Also, you might want to try selling your car to a private buyer rather than trading it in to a dealership. Although, it might take longer to sell thru the paper, sometimes you can get more money for it. My wife wanted to trade in her 1997 Ford Explorer, and they only offered $8,000 for it. I see people asking 10k+ for the same car in the newspaper! I was curious to see what they would give me for me car (96 Lexus ES300), man they said $10,000, I was so upset because I know they would turn around and sell it for probably double!!! I know they're in business to make money, but DAMN! Anyway, just my .02 cents!!
    The average consumer has no idea what car is truly worth. $10 k for yuor 96 Lexus is actually VERY reasonable, and I'll tell you why. The ES 300 is nothing more than a fancy Toyota Camry, and while it's a great car, what's the TRUE market value for a 7 year old car??? Kee in mind that the dealer could probably BUY the same car at auction for less, stil has to prep and perform minor repairs on the car for resale, has to insure and finance the car until it's sold, has to pay to advertise the car so people know it's there, has sales commisions that come out of the profit, etc. etc. In the real world, a 96 Lexus ES 300 is probably a $13-15K car RETAIL if the miles are right, and depending on the trim level, and most prospective buyers are going to try to whittle down the price anyway. Should have taken the offer. $8000 for the 97 Explorer was pretty accurate also.....JMJ
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    Originally posted by mhd:
    great comments, especially jmj; what is the mileage? by the way, please keep the dialogue here on the board, this is good stuff.

    the milaeage on your ride is prolly between 70 and 100k, another way of looking at it is what is the cost to replace your vehicle, especially if its running well
    The car has 150,000 miles and I know this really screwd the value of the car due to commuting to work and trips to NYC and other places. Two weeks ago when I had the front brakes replaced, they told me that overall the car was in good shape, a few nicks here or there but nothing major. I have to get the rack and pinion replaced and I already know how to save money on gettin this fixed because of past experiences. I keep the interior clean, and I have a set schedule for oil changes, tire rotation, fluid refills and drainage, and major tune ups.

    Peace

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    Originally posted by GROOVE VICTIM:
    </font><blockquote>quote:</font><hr />Originally posted by mhd:
    great comments, especially jmj; what is the mileage? by the way, please keep the dialogue here on the board, this is good stuff.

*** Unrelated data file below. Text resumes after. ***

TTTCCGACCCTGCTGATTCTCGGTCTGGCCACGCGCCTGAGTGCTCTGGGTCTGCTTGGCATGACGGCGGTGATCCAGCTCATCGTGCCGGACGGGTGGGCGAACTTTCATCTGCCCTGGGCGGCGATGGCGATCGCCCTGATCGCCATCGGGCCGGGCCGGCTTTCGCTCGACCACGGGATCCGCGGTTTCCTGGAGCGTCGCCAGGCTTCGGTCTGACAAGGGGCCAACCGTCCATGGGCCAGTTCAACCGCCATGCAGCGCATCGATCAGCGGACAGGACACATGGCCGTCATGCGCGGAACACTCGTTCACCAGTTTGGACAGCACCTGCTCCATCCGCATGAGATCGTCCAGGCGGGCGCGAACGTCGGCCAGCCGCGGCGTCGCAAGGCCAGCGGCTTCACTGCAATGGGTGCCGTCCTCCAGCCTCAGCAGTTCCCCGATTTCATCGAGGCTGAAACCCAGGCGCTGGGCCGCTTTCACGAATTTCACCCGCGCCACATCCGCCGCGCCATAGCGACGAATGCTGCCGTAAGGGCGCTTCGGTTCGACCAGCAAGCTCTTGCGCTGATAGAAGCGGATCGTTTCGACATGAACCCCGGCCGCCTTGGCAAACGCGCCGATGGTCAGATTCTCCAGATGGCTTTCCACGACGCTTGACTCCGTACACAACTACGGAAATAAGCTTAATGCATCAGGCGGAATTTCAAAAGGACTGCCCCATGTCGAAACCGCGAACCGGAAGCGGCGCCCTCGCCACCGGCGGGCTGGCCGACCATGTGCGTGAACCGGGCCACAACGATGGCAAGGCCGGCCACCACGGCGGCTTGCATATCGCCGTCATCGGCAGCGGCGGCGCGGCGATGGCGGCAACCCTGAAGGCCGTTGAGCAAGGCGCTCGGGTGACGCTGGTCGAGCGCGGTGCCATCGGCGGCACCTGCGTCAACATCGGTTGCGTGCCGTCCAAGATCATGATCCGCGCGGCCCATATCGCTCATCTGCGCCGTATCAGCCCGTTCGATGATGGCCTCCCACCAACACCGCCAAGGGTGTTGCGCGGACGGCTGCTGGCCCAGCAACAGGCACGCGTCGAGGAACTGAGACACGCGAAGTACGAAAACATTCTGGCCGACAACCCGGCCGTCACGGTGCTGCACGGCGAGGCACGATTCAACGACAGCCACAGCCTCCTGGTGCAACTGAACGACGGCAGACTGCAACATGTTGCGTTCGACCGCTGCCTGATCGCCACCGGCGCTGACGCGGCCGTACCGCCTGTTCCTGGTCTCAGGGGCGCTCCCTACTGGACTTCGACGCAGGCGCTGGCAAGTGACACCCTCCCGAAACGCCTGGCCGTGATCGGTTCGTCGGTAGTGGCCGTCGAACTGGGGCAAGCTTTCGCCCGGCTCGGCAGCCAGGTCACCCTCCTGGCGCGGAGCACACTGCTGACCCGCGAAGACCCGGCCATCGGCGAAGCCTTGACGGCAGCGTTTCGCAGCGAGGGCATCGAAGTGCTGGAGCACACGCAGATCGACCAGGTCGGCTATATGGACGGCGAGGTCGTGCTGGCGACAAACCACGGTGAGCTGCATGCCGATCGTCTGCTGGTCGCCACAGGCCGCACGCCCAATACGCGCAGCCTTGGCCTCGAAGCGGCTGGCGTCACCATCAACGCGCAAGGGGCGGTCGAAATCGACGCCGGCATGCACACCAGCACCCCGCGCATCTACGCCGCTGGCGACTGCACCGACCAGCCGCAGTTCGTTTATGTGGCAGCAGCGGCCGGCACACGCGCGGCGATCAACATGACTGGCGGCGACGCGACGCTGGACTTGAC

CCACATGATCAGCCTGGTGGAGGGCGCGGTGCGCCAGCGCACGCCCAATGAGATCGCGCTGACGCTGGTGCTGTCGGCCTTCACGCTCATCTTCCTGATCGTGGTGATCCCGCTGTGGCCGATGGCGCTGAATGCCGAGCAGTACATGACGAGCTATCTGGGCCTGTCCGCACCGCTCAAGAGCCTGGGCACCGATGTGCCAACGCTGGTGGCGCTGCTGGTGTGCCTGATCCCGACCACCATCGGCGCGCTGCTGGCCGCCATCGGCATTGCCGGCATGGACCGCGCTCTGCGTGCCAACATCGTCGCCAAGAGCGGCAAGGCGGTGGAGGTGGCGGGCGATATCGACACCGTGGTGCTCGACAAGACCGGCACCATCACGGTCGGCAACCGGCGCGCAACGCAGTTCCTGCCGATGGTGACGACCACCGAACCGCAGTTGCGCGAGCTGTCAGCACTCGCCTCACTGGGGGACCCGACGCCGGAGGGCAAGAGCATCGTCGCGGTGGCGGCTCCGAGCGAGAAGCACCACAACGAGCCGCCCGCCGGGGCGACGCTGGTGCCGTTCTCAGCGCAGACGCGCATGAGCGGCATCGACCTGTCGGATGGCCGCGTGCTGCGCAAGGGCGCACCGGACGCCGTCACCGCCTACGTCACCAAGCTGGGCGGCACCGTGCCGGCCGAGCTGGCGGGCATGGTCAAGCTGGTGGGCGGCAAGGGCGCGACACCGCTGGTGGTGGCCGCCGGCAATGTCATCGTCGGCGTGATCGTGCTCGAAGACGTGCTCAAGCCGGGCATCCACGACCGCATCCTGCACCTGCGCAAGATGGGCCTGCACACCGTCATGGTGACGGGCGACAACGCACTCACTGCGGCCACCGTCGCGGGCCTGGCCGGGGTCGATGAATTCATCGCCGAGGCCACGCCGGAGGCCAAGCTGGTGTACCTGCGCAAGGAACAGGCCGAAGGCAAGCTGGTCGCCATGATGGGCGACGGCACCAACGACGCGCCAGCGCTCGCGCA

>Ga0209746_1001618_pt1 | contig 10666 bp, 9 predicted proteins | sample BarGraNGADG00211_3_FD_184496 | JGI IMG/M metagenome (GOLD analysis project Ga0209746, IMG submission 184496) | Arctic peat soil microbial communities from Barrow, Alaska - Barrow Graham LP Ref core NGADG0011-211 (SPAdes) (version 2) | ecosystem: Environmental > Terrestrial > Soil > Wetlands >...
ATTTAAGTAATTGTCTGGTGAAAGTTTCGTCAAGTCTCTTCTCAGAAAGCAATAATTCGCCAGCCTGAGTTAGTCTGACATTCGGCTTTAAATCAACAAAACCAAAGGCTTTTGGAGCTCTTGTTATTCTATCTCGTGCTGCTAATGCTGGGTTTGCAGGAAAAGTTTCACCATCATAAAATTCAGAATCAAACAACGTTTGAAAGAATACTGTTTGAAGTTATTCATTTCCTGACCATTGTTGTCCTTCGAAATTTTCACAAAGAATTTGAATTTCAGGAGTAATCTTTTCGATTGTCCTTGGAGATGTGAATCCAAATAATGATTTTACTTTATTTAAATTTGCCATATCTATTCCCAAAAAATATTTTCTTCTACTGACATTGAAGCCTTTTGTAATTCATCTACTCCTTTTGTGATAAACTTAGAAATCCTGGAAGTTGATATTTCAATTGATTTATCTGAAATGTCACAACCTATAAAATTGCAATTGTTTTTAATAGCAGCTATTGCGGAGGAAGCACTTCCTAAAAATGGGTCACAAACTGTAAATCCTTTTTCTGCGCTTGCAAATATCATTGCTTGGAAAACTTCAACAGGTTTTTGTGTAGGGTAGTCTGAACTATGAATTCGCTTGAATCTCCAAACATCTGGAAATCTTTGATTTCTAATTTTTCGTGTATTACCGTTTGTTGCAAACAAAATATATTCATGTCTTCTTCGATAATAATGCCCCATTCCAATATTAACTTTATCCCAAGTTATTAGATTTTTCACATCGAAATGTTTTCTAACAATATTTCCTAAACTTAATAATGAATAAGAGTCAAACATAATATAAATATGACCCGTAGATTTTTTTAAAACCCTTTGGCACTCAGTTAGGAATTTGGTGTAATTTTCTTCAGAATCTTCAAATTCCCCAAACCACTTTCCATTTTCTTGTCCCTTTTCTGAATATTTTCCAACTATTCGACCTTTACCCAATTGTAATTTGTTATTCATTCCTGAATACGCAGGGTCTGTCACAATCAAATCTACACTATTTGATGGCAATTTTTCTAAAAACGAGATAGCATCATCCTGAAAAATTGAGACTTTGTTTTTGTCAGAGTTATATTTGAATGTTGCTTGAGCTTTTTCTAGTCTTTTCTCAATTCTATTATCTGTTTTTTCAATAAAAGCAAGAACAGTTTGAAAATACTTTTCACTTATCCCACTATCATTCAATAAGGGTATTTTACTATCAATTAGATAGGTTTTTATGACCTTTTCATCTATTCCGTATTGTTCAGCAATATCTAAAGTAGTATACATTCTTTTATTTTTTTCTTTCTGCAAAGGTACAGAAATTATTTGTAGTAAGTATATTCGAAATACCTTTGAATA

the milaeage on your ride is prolly between 70 and 100k, another way of looking at it is what is the cost to replace your vehicle, especially if its running well
    The car has 150,000 miles and I know this really screwd the value of the car due to commuting to work and trips to NYC and other places. Two weeks ago when I had the front brakes replaced, they told me that overall the car was in good shape, a few nicks here or there but nothing major. I have to get the rack and pinion replaced and I already know how to save money on gettin this fixed because of past experiences. I keep the interior clean, and I have a set schedule for oil changes, tire rotation, fluid refills and drainage, and major tune ups.

    Peace
    </font>[/QUOTE]damn, bruh, you gotta say that you got your money's worth out of that car, if that was a honda you could get another 100k out of it easy.

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    Originally posted by JMJ:
    The average consumer has no idea what car is truly worth. $10 k for yuor 96 Lexus is actually VERY reasonable, and I'll tell you why. The ES 300 is nothing more than a fancy Toyota Camry, and while it's a great car, what's the TRUE market value for a 7 year old car??? Kee in mind that the dealer could probably BUY the same car at auction for less, stil has to prep and perform minor repairs on the car for resale, has to insure and finance the car until it's sold, has to pay to advertise the car so people know it's there, has sales commisions that come out of the profit, etc. etc. In the real world, a 96 Lexus ES 300 is probably a $13-15K car RETAIL if the miles are right, and depending on the trim level, and most prospective buyers are going to try to whittle down the price anyway. Should have taken the offer. $8000 for the 97 Explorer was pretty accurate also.....JMJ